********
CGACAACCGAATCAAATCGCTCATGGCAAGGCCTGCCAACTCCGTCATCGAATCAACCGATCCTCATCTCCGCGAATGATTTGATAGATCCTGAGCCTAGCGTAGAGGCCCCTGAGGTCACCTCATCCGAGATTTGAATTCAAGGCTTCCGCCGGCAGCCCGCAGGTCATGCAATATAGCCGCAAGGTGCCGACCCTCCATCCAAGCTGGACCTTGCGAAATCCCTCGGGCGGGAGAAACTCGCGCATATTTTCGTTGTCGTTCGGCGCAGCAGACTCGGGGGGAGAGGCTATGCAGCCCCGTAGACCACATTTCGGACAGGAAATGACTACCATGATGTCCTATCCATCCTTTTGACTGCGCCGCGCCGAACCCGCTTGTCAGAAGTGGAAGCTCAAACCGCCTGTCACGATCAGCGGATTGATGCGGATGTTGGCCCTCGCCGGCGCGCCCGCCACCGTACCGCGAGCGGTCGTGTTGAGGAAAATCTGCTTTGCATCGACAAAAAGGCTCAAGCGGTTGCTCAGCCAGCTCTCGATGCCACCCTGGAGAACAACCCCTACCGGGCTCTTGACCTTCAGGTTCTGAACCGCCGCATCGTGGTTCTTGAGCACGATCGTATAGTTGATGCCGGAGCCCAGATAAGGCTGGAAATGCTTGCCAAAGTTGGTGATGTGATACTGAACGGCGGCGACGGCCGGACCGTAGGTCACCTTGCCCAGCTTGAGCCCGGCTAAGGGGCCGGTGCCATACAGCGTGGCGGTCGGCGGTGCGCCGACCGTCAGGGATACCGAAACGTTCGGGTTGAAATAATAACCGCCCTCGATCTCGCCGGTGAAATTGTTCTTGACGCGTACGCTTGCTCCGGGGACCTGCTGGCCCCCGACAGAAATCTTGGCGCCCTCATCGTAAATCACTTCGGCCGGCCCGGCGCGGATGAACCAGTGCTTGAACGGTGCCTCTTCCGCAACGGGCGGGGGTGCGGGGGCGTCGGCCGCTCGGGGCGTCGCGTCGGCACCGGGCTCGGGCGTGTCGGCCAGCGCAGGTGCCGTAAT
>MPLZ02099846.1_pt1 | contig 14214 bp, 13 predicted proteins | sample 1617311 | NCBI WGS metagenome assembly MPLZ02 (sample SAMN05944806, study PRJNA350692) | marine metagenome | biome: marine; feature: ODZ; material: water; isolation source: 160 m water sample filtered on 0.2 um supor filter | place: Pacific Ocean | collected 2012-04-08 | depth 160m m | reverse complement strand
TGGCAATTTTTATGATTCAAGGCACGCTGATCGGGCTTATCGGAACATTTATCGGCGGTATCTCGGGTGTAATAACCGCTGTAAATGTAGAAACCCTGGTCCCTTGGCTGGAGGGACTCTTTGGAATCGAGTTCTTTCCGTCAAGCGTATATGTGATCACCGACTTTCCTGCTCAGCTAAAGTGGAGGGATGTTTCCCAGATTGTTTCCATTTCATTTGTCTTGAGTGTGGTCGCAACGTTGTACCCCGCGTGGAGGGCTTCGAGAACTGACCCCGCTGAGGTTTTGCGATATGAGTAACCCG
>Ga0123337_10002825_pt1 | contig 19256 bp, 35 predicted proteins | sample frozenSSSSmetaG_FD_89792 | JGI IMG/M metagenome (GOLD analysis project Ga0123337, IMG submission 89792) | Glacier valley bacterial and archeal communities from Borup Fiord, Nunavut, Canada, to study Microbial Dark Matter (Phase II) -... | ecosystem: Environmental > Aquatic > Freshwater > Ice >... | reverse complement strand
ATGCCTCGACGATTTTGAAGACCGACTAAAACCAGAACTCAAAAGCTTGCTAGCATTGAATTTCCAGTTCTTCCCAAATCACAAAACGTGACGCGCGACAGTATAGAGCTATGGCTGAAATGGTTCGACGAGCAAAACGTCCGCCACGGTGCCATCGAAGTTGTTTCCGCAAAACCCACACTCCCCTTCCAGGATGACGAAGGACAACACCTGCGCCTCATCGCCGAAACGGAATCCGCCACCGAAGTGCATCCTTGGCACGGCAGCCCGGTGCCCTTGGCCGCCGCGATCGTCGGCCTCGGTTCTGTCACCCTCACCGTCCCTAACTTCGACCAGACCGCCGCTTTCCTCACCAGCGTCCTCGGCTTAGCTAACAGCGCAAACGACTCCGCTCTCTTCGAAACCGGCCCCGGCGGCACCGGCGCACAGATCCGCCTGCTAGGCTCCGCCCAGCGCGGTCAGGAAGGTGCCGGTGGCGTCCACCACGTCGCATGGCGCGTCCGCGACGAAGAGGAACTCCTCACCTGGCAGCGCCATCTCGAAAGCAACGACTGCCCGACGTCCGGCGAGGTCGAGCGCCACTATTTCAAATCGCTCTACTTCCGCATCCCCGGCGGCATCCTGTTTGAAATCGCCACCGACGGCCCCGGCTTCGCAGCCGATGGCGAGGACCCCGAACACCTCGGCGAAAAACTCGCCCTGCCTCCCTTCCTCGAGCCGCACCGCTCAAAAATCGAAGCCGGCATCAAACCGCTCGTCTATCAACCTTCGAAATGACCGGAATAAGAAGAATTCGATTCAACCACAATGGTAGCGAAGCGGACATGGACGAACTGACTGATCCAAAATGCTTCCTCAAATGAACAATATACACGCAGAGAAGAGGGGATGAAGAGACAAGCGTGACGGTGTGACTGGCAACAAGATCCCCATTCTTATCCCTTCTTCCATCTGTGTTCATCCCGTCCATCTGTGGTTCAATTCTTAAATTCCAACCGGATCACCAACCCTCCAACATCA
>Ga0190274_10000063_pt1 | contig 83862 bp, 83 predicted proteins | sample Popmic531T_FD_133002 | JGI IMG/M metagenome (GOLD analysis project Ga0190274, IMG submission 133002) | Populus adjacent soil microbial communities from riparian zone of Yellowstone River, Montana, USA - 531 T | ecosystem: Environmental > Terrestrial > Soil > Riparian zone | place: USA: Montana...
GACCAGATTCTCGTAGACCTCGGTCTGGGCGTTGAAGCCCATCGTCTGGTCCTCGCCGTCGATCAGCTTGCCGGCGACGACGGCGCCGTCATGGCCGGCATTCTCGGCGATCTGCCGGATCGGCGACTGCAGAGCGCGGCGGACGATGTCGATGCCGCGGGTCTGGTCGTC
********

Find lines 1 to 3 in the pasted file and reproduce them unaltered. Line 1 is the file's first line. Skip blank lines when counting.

CGACAACCGAATCAAATCGCTCATGGCAAGGCCTGCCAACTCCGTCATCGAATCAACCGATCCTCATCTCCGCGAATGATTTGATAGATCCTGAGCCTAGCGTAGAGGCCCCTGAGGTCACCTCATCCGAGATTTGAATTCAAGGCTTCCGCCGGCAGCCCGCAGGTCATGCAATATAGCCGCAAGGTGCCGACCCTCCATCCAAGCTGGACCTTGCGAAATCCCTCGGGCGGGAGAAACTCGCGCATATTTTCGTTGTCGTTCGGCGCAGCAGACTCGGGGGGAGAGGCTATGCAGCCCCGTAGACCACATTTCGGACAGGAAATGACTACCATGATGTCCTATCCATCCTTTTGACTGCGCCGCGCCGAACCCGCTTGTCAGAAGTGGAAGCTCAAACCGCCTGTCACGATCAGCGGATTGATGCGGATGTTGGCCCTCGCCGGCGCGCCCGCCACCGTACCGCGAGCGGTCGTGTTGAGGAAAATCTGCTTTGCATCGACAAAAAGGCTCAAGCGGTTGCTCAGCCAGCTCTCGATGCCACCCTGGAGAACAACCCCTACCGGGCTCTTGACCTTCAGGTTCTGAACCGCCGCATCGTGGTTCTTGAGCACGATCGTATAGTTGATGCCGGAGCCCAGATAAGGCTGGAAATGCTTGCCAAAGTTGGTGATGTGATACTGAACGGCGGCGACGGCCGGACCGTAGGTCACCTTGCCCAGCTTGAGCCCGGCTAAGGGGCCGGTGCCATACAGCGTGGCGGTCGGCGGTGCGCCGACCGTCAGGGATACCGAAACGTTCGGGTTGAAATAATAACCGCCCTCGATCTCGCCGGTGAAATTGTTCTTGACGCGTACGCTTGCTCCGGGGACCTGCTGGCCCCCGACAGAAATCTTGGCGCCCTCATCGTAAATCACTTCGGCCGGCCCGGCGCGGATGAACCAGTGCTTGAACGGTGCCTCTTCCGCAACGGGCGGGGGTGCGGGGGCGTCGGCCGCTCGGGGCGTCGCGTCGGCACCGGGCTCGGGCGTGTCGGCCAGCGCAGGTGCCGTAAT
>MPLZ02099846.1_pt1 | contig 14214 bp, 13 predicted proteins | sample 1617311 | NCBI WGS metagenome assembly MPLZ02 (sample SAMN05944806, study PRJNA350692) | marine metagenome | biome: marine; feature: ODZ; material: water; isolation source: 160 m water sample filtered on 0.2 um supor filter | place: Pacific Ocean | collected 2012-04-08 | depth 160m m | reverse complement strand
TGGCAATTTTTATGATTCAAGGCACGCTGATCGGGCTTATCGGAACATTTATCGGCGGTATCTCGGGTGTAATAACCGCTGTAAATGTAGAAACCCTGGTCCCTTGGCTGGAGGGACTCTTTGGAATCGAGTTCTTTCCGTCAAGCGTATATGTGATCACCGACTTTCCTGCTCAGCTAAAGTGGAGGGATGTTTCCCAGATTGTTTCCATTTCATTTGTCTTGAGTGTGGTCGCAACGTTGTACCCCGCGTGGAGGGCTTCGAGAACTGACCCCGCTGAGGTTTTGCGATATGAGTAACCCG